Lawmakers grind out a series of bills first day back at the State Capitol
By T.W. Budig, ECM Capitol reporter
Lawmakers marked their return to the State Capitol Monday, April 16, following spring break by grinding out a series of bills on House and Senate floors.
In the Senate a bill authored by Sen. Ted Lillie, R-Lake Elmo, prohibiting union dues or fees from being taken from state child care payments to child care providers passed the Senate on a 37 to 25 vote.
It’s expected the legislation, identical to House language, will go directly to Democratic Gov. Mark Dayton.
Republicans argued that presently there’s no existing state law preventing state child care payments being siphoned off for payment of union dues and fees.
“This bill protects money meant for our kids and keeps it out of union hands,” said Lillie in a statement.
“Hope springs eternal,” said Senate Health and Human Services Chairman David Hann, R-Eden Prairie, of the odds of the governor signing the bill.
Republicans, gathered off the Senate floor, insisted the governor’s executive order calling for a unionization vote among some child care providers forced legislators to act.
“This was an issue created by the governor,” said Hann.
Child care providers across the state argue the legislation is important, Lillie argued.
But on the Senate floor Sen. John Marty, DFL-Roseville, said the bill made “no sense,” explaining in part that the recent Ramsey County district court judge’s ruling that the governor had overstepped his authority in calling for the child care provider vote made the issue a moot point.
Dayton Administration spokeswoman Katharine Tinucci indicated that she had not yet spoken to the governor about the Republican bill.
She added that the governor’s original executive order included language prohibiting the taking of union dues out of state child care payments.
In other Senate action a $17 million trunk highway fund appropriations bonding bill was passed containing about $6 million for a Plymouth Department of Transportation (MnDOT) truck station and about $3 million for a MnDOT truck station in Cambridge.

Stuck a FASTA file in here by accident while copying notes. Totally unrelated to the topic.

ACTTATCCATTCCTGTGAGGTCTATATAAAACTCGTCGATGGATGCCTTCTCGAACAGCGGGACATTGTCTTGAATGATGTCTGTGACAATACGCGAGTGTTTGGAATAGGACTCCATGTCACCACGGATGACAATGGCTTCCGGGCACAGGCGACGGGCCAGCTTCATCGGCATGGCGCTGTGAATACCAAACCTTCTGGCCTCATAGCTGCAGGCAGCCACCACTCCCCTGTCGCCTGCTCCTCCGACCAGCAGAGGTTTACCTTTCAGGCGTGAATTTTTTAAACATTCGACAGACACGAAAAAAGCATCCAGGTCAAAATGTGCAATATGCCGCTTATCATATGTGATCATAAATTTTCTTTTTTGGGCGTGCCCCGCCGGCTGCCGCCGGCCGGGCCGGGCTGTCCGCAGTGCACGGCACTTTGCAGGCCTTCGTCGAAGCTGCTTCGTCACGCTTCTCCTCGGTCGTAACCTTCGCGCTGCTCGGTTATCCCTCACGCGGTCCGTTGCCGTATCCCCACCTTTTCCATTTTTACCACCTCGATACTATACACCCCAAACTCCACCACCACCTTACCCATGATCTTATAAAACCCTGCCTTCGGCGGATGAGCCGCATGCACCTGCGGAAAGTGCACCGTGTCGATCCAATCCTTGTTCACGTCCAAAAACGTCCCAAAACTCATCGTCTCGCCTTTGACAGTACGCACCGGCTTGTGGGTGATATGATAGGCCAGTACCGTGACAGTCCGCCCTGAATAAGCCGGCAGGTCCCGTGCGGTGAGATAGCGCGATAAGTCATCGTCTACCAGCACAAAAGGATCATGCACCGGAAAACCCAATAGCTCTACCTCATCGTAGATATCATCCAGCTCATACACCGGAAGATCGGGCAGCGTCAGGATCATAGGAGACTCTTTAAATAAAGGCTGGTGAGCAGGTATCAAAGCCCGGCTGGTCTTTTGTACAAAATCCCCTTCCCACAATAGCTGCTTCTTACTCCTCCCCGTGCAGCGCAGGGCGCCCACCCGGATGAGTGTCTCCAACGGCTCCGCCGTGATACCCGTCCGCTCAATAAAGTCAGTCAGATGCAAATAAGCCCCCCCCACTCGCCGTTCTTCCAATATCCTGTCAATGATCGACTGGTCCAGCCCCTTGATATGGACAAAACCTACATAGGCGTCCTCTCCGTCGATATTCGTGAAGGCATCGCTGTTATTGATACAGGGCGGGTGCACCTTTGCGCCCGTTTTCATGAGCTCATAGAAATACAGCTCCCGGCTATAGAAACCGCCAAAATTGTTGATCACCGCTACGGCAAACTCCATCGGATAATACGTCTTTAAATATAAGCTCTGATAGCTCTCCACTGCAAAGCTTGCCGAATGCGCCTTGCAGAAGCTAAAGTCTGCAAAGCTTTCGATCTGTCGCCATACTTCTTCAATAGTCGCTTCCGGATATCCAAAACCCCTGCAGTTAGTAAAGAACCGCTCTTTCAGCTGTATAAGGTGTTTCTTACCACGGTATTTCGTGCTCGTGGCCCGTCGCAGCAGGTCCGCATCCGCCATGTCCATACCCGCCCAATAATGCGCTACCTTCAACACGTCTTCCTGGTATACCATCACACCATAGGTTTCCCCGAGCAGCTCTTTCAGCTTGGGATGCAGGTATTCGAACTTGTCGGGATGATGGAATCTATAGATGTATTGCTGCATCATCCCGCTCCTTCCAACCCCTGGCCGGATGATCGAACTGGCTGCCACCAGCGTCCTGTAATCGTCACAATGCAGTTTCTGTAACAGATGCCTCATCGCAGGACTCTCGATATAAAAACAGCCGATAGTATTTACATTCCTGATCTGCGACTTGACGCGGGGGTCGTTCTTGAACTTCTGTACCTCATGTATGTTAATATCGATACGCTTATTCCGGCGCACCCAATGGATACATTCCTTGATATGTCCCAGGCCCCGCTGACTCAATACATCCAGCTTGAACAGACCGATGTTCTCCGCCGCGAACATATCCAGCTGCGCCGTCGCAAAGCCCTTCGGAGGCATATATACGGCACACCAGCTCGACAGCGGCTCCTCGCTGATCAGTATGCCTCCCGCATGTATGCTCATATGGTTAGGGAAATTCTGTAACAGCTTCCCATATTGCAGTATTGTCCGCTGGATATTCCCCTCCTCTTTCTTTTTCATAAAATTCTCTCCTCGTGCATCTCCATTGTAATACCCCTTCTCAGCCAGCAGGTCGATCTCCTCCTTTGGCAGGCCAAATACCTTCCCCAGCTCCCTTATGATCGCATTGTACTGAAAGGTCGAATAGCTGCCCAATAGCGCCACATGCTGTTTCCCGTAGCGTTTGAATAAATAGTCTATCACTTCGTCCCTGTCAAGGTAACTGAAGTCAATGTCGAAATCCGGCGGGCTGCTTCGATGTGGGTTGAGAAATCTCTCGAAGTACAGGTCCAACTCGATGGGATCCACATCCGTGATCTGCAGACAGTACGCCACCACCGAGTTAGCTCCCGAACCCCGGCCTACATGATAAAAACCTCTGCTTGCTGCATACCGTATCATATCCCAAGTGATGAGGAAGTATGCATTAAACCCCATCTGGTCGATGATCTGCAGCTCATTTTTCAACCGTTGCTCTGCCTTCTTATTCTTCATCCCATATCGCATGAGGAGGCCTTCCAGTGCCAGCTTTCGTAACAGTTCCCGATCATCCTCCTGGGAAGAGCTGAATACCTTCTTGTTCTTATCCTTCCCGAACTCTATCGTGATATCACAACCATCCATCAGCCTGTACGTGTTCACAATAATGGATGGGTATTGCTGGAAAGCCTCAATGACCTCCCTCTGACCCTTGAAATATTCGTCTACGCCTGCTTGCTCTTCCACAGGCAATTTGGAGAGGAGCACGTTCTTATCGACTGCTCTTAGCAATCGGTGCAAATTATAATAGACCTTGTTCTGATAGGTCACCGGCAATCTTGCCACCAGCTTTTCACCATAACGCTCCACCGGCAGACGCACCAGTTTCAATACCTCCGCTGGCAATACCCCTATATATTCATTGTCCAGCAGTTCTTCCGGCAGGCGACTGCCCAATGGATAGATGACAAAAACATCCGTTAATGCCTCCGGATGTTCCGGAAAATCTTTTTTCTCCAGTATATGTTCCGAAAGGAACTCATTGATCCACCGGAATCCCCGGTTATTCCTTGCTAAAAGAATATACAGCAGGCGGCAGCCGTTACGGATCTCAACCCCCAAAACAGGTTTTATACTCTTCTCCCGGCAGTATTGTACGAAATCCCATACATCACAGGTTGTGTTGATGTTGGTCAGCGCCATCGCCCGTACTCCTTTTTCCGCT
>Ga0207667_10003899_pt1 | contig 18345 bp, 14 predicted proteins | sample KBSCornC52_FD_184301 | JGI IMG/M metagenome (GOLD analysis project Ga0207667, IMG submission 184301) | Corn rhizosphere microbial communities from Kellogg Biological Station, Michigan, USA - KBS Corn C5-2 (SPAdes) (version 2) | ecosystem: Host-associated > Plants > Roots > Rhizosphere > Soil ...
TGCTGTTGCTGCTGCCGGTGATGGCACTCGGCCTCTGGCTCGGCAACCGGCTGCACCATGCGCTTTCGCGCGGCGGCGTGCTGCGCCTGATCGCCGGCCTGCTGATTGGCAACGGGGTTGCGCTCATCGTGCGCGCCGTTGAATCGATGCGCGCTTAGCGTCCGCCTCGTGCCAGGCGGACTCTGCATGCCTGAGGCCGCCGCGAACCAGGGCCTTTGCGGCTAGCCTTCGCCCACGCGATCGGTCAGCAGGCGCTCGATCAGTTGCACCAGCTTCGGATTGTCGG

Tuesday, April 17, the Senate Ethics Committee is expected to meet to continue a probable cause hearing relating to an ethics complaint filled against Sen. Geoff Michel, R-Edina, by Sen. Sandra Pappas, DFL-St. Paul.
Pappas’ complaint deals with Michel’s handling of the Senate sex scandal last year.
In the House, a bill authored by Rep. Mike LeMieur, R-Little Falls, that would allow the holder of an on-sale or off-sale license to purchase alcohol with only their license if the state is not able to issue a card, fell just short of passage.
It generated considerable debate.
Instead of responsibly addressing budgetary issues, Democrats argued, Republicans continue to take steps to keep state government running without budget agreements.
House Minority Leader Paul Thissen, DFL-Minneapolis, styled LeMieur’s bill “one small step” in that direction.
But Rep. Joe McDonald, R-Delano, said on the House floor that the only person in state government that has the power to shutdown the government is the governor.
“That’s all they (Democrats) want to do is raise taxes,” said McDonald.
McDonald also criticized Dayton for keeping the state budget reserves in their accounts “to collect dust” instead of agreeing to the Republican school shift buy-back legislation — the governor recently vetoed the buy-back bill.
Democrats, such as Rep. Ryan Winkler, DFL-Golden Valley, challenged McDonald on his assertion that only governors can cause state government shutdowns.
Rep. Phyllis Kahn, DFL-Minneapolis, held aloft of a copy of the state constitution and suggested some lawmakers study it.
This evening the second House hearing on the Vikings’ stadium bill is expected to take place in the House Government Operations and Elections Committee.
Committee Chairwoman Joyce Peppin, R-Rogers, indicated this afternoon that she expected a roll call vote to place on the stadium bill — it passed its first House committee test on a voice vote.
Peppin indicated she will propose an amendment in committee striking language in the bill that removes the necessity for the City of Minneapolis to hold a referendum on the stadium proposal.
Minneapolis Mayor R.T. Rybak has argued that because the city has no direct control over the direction of the city taxes proposed as stadium funding sources — that’s the state role, not the city, the mayor has argued — a local referendum isn’t needed.